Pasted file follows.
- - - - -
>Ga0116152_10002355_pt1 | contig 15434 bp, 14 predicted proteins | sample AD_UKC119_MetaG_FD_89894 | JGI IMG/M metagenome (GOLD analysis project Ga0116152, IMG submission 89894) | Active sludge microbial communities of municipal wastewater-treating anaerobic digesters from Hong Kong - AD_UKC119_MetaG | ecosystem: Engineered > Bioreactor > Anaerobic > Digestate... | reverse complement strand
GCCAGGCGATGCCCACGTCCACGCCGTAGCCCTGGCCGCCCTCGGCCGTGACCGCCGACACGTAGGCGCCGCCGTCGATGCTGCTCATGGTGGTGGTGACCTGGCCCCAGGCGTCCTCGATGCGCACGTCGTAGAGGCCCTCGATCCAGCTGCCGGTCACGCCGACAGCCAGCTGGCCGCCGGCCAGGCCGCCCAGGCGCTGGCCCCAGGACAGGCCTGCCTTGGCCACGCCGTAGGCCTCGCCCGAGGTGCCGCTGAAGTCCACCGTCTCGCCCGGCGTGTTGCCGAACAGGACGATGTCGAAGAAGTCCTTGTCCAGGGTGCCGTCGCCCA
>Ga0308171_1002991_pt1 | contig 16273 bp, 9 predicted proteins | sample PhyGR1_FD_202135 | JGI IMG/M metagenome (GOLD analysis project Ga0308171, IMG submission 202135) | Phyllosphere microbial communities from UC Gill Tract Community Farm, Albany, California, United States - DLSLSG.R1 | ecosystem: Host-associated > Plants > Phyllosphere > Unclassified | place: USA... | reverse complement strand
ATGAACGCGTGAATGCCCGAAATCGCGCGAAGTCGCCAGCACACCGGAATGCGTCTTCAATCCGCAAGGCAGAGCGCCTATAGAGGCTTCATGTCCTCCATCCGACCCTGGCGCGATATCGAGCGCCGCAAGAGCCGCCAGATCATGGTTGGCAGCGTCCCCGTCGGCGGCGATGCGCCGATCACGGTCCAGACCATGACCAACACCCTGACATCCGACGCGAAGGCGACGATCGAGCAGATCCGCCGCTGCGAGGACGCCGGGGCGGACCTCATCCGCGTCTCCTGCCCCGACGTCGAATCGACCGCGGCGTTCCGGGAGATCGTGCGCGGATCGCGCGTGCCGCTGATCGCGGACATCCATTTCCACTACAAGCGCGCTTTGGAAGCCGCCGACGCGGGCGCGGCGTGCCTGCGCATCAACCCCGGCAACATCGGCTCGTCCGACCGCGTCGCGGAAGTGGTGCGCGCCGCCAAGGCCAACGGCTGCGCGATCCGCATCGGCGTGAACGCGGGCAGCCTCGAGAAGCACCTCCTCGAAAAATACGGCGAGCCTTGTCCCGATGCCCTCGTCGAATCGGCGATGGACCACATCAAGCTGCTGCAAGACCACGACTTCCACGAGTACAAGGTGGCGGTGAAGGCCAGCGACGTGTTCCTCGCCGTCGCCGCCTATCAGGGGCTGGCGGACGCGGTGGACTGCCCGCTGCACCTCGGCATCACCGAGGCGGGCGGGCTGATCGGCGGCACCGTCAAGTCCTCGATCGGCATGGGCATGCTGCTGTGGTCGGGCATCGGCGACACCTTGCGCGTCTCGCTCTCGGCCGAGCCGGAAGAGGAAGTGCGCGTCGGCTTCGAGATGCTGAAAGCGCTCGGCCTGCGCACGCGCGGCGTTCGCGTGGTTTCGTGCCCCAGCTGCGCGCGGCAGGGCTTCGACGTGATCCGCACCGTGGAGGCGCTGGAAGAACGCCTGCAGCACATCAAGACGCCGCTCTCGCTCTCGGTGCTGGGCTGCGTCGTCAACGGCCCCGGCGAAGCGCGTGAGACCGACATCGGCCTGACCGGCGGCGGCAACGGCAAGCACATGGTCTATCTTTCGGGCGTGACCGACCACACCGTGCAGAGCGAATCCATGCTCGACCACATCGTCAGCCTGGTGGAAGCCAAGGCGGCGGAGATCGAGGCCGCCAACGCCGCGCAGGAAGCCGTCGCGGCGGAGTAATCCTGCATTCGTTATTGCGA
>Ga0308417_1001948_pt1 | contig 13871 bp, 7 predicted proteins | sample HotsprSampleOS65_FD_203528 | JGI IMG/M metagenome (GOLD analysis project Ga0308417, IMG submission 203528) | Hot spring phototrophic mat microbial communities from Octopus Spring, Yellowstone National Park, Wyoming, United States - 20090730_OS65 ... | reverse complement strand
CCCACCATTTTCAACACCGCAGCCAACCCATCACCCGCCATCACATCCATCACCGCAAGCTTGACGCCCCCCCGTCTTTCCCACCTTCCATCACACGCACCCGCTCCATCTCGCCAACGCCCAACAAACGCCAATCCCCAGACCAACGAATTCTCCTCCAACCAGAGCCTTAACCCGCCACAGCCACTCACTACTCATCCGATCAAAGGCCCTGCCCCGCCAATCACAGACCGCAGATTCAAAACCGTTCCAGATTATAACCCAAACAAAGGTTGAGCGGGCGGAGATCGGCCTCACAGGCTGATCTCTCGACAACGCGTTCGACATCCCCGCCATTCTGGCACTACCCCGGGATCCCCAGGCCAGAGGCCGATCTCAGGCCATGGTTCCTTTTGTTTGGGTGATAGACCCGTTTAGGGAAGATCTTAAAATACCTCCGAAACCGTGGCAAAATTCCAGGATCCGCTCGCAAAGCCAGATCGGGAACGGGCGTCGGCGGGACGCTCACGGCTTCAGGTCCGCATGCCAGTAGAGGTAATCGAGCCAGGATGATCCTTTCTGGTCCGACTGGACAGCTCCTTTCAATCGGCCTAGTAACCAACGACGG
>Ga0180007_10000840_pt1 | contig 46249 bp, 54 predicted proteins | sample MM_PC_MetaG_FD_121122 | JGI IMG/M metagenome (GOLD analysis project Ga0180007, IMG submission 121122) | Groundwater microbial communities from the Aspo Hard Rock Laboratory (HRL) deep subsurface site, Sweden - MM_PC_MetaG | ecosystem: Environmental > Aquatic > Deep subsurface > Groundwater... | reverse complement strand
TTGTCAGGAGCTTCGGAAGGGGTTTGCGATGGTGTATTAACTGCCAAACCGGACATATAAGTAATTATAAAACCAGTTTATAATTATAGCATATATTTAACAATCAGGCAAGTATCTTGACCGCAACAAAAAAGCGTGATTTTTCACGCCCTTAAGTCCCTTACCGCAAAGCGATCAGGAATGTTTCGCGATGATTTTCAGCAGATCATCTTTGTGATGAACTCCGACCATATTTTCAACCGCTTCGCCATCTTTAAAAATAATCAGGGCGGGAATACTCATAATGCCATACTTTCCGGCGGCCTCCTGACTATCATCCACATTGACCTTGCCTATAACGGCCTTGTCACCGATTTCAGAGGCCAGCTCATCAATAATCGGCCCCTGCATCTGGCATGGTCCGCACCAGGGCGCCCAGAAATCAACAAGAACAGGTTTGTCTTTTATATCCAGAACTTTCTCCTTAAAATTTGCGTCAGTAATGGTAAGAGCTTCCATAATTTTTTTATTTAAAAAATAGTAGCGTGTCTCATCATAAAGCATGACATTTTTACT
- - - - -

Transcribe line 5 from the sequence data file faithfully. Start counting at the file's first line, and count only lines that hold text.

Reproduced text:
>Ga0308417_1001948_pt1 | contig 13871 bp, 7 predicted proteins | sample HotsprSampleOS65_FD_203528 | JGI IMG/M metagenome (GOLD analysis project Ga0308417, IMG submission 203528) | Hot spring phototrophic mat microbial communities from Octopus Spring, Yellowstone National Park, Wyoming, United States - 20090730_OS65 ... | reverse complement strand